Criminals cost taxpayers £17m in legal aid bills
CONVICTED criminals have received more than £17 million in legal aid to challenge the verdicts of Scottish courts over the past five years, it has been revealed.
Taxpayers helped fund more than 10,000 appeals, even though only one in 20 was successful in overturning a conviction.
With the cost of legal aid for criminals set to soar in coming years as more cases are referred to the Supreme Court in London as the final court of appeal, taxpayers' groups warned yesterday that the situation was "spiralling out of control".
In the past year alone, the number of criminals receiving legal aid for appeals has increased by 6 per cent north of the Border. Figures obtained under Freedom of Information legislation show that between 2005 and 2010, a total of 17,573,270 was spent on legal aid appeals.
Earlier this year, Scotland on Sunday revealed that Luke Mitchell had received 112,000 in legal aid for numerous unsuccessful appeals against his 2005 conviction for murdering his girlfriend Jodi Jones. It is believed that he also received legal aid for last week's failed attempt to have his conviction overturned by the Supreme Court. It is now understood that his legal advisers are considering a direct application to the UK Supreme Court for the case to be heard.
A total of 1,783 convicted criminals received money in 2008/09, but the number swelled to 1,891 last year.
The latest official figures show that three-quarters of criminal appeals in Scotland are abandoned or dismissed. Just 5 per cent result in a conviction being overturned. In 20 per cent of cases, criminals get their sentences reduced.
The growing power of the Supreme Court, the highest in the UK, to overrule Scottish court decisions is seen by critics as fuelling the growth in legal aid spending.
Judges at the Supreme Court recently ruled that Scottish businessman Nat Fraser, 52, had his right to a fair trial breached by prosecutors who secured a conviction for killing his wife Arlene, 33, in 1998.
Last October, the Supreme Court ruled that suspects in Scotland could not be interviewed by police without a lawyer present. Known as the Cadder ruling, it could result in as many as 3,500 legal aid-funded appeals.
Emma Boon, campaign director at the TaxPayers' Alliance, said: "It is unsustainable to keep handing out massive sums of taxpayers' money, lining the pockets of solicitors and advocates. Legal aid is supposed to be there for those who are really in need of it, not as an endless pot of money for criminals to abuse with endless appeals."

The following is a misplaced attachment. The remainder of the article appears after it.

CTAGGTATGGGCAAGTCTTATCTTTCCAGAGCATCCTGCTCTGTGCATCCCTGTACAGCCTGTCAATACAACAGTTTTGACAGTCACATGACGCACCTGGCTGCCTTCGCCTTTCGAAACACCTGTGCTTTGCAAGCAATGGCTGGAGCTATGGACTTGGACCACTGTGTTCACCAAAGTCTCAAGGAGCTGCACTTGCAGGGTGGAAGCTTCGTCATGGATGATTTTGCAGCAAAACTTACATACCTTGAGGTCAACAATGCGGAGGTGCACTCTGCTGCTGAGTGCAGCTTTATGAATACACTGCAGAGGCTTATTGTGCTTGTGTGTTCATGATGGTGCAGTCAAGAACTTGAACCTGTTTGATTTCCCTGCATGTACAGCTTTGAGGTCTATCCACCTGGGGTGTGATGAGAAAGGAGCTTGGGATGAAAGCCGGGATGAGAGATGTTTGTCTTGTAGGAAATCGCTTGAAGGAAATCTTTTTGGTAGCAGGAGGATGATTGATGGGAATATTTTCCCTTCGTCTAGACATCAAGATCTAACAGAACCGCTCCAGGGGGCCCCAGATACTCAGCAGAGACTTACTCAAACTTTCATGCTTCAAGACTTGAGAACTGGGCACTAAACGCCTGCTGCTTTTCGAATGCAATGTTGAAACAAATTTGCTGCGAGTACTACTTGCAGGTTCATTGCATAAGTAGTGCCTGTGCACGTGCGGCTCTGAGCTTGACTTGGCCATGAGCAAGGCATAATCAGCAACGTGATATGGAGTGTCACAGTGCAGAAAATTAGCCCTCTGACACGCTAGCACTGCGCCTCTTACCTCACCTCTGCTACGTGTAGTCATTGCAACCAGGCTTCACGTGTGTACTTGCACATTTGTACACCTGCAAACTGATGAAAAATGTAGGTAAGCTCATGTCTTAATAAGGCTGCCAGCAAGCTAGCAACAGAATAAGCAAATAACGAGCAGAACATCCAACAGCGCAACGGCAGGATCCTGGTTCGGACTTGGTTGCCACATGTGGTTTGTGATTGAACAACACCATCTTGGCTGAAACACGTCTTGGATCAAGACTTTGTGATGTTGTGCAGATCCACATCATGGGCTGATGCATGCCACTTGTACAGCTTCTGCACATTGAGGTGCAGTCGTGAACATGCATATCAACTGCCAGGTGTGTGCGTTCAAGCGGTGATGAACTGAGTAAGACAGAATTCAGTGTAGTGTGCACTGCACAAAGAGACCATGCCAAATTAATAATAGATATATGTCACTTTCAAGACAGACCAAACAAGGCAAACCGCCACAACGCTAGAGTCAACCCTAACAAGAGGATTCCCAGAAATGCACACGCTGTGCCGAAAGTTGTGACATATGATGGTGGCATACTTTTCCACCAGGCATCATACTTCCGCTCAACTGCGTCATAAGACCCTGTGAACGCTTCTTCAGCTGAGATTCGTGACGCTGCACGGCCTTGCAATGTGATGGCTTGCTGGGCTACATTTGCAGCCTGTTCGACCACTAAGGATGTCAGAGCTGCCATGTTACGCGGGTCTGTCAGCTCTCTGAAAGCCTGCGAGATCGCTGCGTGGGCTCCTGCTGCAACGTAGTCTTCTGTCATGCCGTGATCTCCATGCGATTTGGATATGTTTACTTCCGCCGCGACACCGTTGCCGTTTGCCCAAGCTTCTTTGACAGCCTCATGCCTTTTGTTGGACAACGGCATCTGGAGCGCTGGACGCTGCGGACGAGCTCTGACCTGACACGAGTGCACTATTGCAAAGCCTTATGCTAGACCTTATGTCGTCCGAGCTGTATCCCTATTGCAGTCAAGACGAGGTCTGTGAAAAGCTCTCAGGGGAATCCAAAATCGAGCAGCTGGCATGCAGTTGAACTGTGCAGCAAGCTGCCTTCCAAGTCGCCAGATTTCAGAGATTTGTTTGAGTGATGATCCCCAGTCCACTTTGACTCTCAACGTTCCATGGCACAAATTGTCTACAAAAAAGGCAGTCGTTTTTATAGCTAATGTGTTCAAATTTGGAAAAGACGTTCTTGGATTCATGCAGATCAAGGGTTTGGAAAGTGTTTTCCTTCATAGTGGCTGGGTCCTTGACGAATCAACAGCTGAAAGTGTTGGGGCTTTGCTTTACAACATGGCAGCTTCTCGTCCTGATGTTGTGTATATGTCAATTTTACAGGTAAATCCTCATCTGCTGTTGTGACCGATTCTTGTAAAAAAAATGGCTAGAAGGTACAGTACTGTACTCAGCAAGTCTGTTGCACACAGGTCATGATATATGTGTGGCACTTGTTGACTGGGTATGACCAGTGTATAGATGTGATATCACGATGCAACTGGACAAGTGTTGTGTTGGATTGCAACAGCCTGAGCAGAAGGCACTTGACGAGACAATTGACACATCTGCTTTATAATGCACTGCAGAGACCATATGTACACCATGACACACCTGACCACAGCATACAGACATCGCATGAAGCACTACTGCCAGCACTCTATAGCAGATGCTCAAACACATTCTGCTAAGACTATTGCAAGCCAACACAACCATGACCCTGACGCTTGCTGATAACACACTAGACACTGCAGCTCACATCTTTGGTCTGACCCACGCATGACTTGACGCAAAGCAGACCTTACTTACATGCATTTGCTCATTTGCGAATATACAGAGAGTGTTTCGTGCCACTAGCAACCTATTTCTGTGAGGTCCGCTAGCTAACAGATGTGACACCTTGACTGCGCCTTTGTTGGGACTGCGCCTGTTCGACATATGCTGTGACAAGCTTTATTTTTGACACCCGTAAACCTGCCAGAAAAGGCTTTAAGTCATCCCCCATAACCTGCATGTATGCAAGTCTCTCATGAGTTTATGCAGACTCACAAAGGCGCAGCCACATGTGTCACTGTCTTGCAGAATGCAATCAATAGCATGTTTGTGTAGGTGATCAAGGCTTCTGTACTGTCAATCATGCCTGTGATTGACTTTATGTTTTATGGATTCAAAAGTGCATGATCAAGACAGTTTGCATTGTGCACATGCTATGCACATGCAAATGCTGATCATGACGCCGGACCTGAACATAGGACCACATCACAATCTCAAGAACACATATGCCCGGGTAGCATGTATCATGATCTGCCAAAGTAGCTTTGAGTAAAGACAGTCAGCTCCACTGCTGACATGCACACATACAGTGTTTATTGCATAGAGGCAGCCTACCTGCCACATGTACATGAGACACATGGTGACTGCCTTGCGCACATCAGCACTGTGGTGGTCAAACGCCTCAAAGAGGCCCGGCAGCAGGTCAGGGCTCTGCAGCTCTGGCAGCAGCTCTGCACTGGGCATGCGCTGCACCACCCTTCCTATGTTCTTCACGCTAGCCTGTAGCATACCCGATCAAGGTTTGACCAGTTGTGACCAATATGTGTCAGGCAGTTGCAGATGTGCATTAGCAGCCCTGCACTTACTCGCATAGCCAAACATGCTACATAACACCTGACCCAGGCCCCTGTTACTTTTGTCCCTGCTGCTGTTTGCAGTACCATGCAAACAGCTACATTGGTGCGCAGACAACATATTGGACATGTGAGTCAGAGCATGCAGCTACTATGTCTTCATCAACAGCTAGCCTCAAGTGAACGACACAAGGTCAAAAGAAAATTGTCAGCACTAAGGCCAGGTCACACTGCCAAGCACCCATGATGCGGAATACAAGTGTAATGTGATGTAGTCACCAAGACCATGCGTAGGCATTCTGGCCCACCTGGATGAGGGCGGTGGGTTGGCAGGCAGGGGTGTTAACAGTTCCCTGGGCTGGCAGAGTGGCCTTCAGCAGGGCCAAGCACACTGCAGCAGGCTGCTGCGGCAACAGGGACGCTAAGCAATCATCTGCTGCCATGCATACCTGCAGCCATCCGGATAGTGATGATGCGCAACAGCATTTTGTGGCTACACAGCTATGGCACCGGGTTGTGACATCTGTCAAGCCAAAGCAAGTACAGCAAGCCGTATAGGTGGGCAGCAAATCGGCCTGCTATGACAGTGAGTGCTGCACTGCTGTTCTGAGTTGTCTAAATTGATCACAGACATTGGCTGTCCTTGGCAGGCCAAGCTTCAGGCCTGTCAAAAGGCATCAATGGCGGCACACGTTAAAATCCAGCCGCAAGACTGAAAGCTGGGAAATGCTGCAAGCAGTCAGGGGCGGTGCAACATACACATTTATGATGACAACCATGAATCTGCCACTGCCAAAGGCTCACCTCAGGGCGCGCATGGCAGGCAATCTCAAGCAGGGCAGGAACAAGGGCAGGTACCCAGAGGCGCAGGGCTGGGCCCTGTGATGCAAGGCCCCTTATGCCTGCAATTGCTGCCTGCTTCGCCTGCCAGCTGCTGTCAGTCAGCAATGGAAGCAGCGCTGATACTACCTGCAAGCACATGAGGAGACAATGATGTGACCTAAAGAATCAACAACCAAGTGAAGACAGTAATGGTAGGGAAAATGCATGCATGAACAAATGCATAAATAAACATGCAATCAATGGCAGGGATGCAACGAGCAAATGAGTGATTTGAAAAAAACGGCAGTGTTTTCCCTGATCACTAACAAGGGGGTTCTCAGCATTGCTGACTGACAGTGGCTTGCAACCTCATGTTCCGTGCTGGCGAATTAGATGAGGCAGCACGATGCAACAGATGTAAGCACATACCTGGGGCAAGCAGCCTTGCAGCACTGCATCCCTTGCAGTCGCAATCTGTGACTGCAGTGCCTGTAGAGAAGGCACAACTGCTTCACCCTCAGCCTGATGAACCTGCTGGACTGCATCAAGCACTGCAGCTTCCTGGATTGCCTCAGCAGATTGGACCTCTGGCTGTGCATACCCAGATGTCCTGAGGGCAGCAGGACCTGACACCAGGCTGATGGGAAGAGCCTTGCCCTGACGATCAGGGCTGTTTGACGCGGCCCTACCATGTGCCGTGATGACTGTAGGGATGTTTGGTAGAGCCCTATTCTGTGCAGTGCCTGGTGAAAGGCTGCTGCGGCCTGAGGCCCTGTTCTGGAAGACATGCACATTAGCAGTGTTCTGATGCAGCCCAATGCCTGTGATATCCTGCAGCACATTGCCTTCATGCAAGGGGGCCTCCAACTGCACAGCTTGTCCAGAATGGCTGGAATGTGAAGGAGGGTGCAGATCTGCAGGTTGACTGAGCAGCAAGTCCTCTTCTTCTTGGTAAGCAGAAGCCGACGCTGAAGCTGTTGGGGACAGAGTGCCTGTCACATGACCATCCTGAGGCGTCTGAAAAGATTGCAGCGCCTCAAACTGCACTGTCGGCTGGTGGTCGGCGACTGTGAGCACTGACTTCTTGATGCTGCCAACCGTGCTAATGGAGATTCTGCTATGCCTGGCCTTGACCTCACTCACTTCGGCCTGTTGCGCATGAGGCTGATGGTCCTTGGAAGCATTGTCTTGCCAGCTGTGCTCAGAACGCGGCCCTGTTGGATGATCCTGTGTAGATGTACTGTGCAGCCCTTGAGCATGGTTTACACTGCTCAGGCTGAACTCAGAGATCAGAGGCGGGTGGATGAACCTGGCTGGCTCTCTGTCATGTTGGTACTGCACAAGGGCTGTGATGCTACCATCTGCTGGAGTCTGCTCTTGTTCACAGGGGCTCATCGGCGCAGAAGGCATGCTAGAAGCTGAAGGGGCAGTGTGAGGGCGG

A spokeswoman for Mothers Against Murder and Aggression, a charity which helps the families of crime victims in Scotland, said: "It certainly is not justified. The whole thing makes a mockery of the scales of justice because it is weighted in favour of perpetrators of crime rather than the victims of crime.
"Why is it always victims that have to suffer the cutbacks while the perpetrators get all the perks? It is ridiculous."However, John Scott, a lawyer who specialises in human rights cases, insisted "no limits" ought to exist when it comes to overturning a potential miscarriage of justice. He said: "The appeal system is an essential part of the fair trial process. Considering that this is the figure over a five-year period, the people of Scotland are actually getting good value for money because some very important points have been considered over the last five years."
"Limbs-in-the-Loch" killer William Beggs is estimated to have added more than 1m to the legal aid bill in challenges from behind bars. Beggs is serving a 20-year minimum sentence after being found guilty of the horrific murder of teenager Barry Wallace, from Kilmarnock, Ayrshire, in October 2001. Beggs last year failed in a bid to have his conviction overturned after a nine-year legal battle.
A spokesman for the Scottish Legal Aid Board (SLAB) said: "In the small number of cases in which legal aid is granted by the board, we assess whether they are financially eligible, according to the tests set by parliament. The board works within the parameters of the justice system and its legislation. Legal aid fees for solicitors and counsel are set by the Scottish Parliament."
The spokesman added there was no cap on legal aid, neither on the number of times a person can apply nor on the total that can be spent on an individual.
"We assess all accounts to check that we only pay for work that is necessary and done with due regard to economy," he said.
A Scottish Government spokesman said: "Any legal aid application is a matter for the Scottish Legal Aid Board and subject to the usual statutory tests. However, access to justice for those who could not otherwise afford it is an issue that the Scottish Government takes very seriously and for which it provides substantial levels of funding."
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